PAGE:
|Courtesy of Harper's Bazaar|
A roomful of losers
Successful people are the ones on the red carpets, right? They are attending premieres or being nominated for glittering prizes. We see them dressed in designer clothes they haven’t paid for, looking more glamorous and more successful than we will ever be.
A while ago I heard from someone who came on stage late in an Academy Awards ceremony to announce one of the final Oscars. ‘At this point in the evening,’ he said, ‘you’re looking out at a room that is mainly full of losers.’
Wait – losers? Those were our successful people! Is success so elusive that you can epitomise it one minute, and the next it slips away to celebrate at a party to which you’re not invited?
|Courtesy of IndieWire|
Are you a success?
Your answer will depend on the field in which you operate, and on your dreams and aspirations.
Writers are dreamers: we all dream of success. When we’re struggling, everyone says not to despair, because J K Rowling had her work rejected to start with and now she’s on all the rich lists and is still writing great fiction.
At the London Book Fair last week, Millwood Hargrave’s book Vardo ‘was the subject of a battle between 13 publishers.’ It eventually went to Picador for a ‘significant six-figure sum’ (The Guardian).
Are Rowlings and Hargrave the writers I should be emulating? If so, I am falling short. For me, the rejection didn’t stop – it continued. I ended up self-publishing, just to get Unspeakable Things off my desk and into people’s hands (or Kindles).
Wherever you are in life, there will be someone who is doing better than you. Someone in your industry or workplace or classroom, or at the school gate who is your idea of success. You admire them, but with a nasty envious afterburn. They put you in the shade and that’s a dark, cold place. They might be a real person or a celebrity. They have made it and you haven’t. You’ll have to work harder, or all your efforts will end in failure.
We need to rethink our concept of success
When Unspeakable Things came out, I was filled with relief. I had wanted to write all my life – and my lack of success was eating away at me, as if my life’s purpose had derailed and was going nowhere. Now I had succeeded – or had I?
Once your book is out, everyone asks how it is selling. For a while, my sales ticked up in ones and twos. I would get excited about a spike in my KDP sales graphs, until I realised the scale: oh, that was only two books. When people asked, I fudged the issue – with ease, because I didn’t often look at the reports.
One day it hit me: I was in danger of not enjoying my publishing experience for what it was, because I was worrying about what it wasn’t. No, I was not selling millions. Or thousands. But I was into triple figures! And it seemed that everyone I knew was reading the book, and many were saying they couldn’t put it down. Five-star reviews were coming in and I was going to book groups and talking about Unspeakable Things with people who had entered the world I had created. Articles came out in the local press and friends and family were excited for me.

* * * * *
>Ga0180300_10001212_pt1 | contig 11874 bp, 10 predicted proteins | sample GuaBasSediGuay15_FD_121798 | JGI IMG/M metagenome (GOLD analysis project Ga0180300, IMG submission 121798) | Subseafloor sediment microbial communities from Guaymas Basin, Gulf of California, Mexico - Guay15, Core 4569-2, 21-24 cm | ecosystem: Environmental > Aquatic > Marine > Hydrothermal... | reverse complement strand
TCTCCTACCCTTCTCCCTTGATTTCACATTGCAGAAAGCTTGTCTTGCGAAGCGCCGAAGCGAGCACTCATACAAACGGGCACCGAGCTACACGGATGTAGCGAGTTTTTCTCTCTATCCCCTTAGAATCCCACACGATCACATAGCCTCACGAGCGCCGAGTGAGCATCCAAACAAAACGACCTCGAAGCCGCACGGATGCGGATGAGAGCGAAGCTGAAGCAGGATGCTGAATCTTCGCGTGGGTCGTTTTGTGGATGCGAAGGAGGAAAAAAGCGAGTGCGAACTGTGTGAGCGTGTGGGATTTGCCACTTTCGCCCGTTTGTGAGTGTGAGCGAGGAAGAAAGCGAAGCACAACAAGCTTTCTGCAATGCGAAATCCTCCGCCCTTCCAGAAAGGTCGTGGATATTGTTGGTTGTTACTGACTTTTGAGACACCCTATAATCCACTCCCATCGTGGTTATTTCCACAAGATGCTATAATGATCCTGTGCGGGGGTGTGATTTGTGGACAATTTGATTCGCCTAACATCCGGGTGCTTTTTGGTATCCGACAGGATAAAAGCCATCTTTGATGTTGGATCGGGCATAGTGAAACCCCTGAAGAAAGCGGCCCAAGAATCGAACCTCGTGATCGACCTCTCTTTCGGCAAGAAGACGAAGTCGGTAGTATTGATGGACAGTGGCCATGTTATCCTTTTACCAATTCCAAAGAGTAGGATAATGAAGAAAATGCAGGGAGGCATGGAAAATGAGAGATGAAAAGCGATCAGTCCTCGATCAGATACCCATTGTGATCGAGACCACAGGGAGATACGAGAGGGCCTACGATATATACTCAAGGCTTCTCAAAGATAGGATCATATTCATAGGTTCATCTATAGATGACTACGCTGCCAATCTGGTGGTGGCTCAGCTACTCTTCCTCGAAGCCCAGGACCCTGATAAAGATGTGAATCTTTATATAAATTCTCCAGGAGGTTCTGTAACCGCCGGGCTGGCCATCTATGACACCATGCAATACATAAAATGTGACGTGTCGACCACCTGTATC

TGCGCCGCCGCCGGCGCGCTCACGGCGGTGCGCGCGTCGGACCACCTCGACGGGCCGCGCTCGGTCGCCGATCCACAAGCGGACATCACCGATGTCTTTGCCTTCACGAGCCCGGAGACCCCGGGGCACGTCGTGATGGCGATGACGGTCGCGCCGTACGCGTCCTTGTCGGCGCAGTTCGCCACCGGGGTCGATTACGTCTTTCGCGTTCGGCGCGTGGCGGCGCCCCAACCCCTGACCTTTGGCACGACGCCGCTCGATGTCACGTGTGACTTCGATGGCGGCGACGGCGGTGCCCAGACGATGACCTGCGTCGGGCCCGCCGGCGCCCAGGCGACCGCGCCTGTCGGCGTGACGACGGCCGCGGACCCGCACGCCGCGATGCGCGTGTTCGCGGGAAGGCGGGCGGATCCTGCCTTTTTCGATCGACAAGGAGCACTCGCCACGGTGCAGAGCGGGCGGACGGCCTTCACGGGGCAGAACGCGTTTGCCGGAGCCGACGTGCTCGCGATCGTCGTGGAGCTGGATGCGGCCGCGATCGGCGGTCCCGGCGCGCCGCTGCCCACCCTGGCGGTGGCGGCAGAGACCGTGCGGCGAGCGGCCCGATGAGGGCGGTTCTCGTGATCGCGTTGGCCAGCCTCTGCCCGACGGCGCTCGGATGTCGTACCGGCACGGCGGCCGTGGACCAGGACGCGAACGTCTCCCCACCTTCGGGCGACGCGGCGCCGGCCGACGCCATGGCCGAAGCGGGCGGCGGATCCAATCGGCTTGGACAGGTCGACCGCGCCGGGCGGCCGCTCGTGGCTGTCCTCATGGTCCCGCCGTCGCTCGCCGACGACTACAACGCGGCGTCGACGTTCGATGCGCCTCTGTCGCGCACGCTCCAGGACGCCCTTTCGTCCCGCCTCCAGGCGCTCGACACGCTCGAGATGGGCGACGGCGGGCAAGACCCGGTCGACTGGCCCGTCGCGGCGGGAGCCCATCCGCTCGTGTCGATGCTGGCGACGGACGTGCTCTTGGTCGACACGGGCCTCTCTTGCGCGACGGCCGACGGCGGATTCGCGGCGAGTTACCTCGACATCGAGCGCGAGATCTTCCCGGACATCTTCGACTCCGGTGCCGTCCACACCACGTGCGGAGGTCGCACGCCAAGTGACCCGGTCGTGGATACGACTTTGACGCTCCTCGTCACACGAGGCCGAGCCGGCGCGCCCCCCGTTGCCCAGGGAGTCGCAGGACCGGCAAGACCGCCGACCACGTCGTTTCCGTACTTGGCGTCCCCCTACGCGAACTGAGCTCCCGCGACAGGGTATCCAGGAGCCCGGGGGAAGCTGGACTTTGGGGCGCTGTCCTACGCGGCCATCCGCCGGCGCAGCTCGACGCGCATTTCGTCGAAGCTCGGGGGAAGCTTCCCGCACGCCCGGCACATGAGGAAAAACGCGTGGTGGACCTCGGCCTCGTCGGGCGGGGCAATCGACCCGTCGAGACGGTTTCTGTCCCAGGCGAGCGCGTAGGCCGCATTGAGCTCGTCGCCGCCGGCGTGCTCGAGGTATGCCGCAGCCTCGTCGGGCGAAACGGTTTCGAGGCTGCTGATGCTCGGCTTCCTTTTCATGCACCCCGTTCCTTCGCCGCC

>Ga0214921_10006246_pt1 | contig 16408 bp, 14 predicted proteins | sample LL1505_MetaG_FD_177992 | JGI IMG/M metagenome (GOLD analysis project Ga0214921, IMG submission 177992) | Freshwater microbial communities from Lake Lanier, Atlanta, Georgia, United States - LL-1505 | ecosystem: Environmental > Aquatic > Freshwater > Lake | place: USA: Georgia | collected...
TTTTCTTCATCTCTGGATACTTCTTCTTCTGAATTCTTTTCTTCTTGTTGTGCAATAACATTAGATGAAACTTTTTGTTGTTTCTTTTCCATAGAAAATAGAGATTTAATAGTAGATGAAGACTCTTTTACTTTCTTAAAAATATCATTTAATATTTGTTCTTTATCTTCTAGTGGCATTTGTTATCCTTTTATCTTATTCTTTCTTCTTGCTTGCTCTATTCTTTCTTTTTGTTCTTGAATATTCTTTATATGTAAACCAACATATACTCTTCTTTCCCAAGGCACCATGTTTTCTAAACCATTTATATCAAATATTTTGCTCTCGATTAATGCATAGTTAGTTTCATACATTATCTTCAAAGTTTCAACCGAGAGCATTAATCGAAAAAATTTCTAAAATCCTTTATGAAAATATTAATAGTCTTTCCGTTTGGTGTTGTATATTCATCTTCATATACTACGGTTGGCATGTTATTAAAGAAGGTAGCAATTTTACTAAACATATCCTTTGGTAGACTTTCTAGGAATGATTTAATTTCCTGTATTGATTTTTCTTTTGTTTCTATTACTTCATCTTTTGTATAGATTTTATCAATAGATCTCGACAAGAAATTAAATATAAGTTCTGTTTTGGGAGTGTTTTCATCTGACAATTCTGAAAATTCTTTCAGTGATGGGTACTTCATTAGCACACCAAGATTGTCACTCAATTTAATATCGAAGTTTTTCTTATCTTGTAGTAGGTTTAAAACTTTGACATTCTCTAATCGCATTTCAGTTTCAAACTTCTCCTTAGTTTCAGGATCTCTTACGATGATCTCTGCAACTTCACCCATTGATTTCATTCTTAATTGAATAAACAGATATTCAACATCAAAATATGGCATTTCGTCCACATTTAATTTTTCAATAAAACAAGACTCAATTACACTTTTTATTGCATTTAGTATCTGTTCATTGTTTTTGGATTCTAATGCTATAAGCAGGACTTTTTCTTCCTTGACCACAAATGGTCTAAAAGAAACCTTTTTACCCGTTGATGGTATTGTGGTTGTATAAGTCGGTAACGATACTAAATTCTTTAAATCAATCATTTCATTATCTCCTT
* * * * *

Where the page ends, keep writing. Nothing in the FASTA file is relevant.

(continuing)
Couldn't give it away...
Over Easter I scheduled a 5-day Kindle free offer on Amazon. I didn’t look at the sales reports for days, fearing I was about to find out that I literally ‘couldn’t give it away’. When I looked, I saw a spike in the graph – it looked big – perhaps a dozen books? But no – it was 761! Soon sales soared to over a thousand.
Now, this may not be your idea of success – I make no royalties from the free purchases. But do you know, I feel much better for it. Having adjusted my attitude to enjoy the success I had achieved, instead of grieving for heights not scaled, I allowed myself to be very happy.
There's always someone even better
If you struggle with a sense of failure, could you stop and celebrate your achievements? There’s always more we could aspire to, and there’s nothing wrong with that. But if the only success that will satisfy us is something very few people achieve, we are on a hiding to nothing.
If any achievement is followed by the sense that real success is what that even better person has, we are doomed to think we’re failures. And then we will miss out on all the joy we could be feeling about what we have actually done.
The happiest person at the Oscars
So here’s my step-by-step guide to success. The first step is to work out what you want to achieve in life and focus on it. The next is work and more work and setbacks and learning and never giving up.
But the most important step is to realise this: the success you dream of is probably an impossible dream. Not because you’re not good enough, but because even if you won all the prizes you want to win, you probably wouldn’t feel the way you want to feel.
Those who have the success you aspire to probably have another dream they’ll never achieve. If those people at the Oscars ceremony felt that way, then they really were a roomful of losers. The happiest person in that sparkling room was someone who was happy with their actual achievements. It is as likely to have been one of the waiters as one of the film stars. It bet it was.
|Courtesy of Bon Vivant|
Am I a success?
Most writers are not J K Rowling. Most make nothing much, or even lose money. After I changed my view of success, a startling realisation hit me. I have wanted to be a writer since I was five. Now I am a writer. I have published a novel and over a thousand people are potentially reading it. I make much of my freelance money from writing. I am really enjoying writing my next novel, The Year of the Ghost. I’m editing more and more fiction and loving working with other writers.
I could put ‘writer’ on my passport, and it would be true.
No one is battling to give me a six-figure deal. My sales are cheering, but not financially so. I won’t be appearing on any red carpets or peering down any paparazzi lenses.
But I am what I have always wanted to be. And I choose to call that success.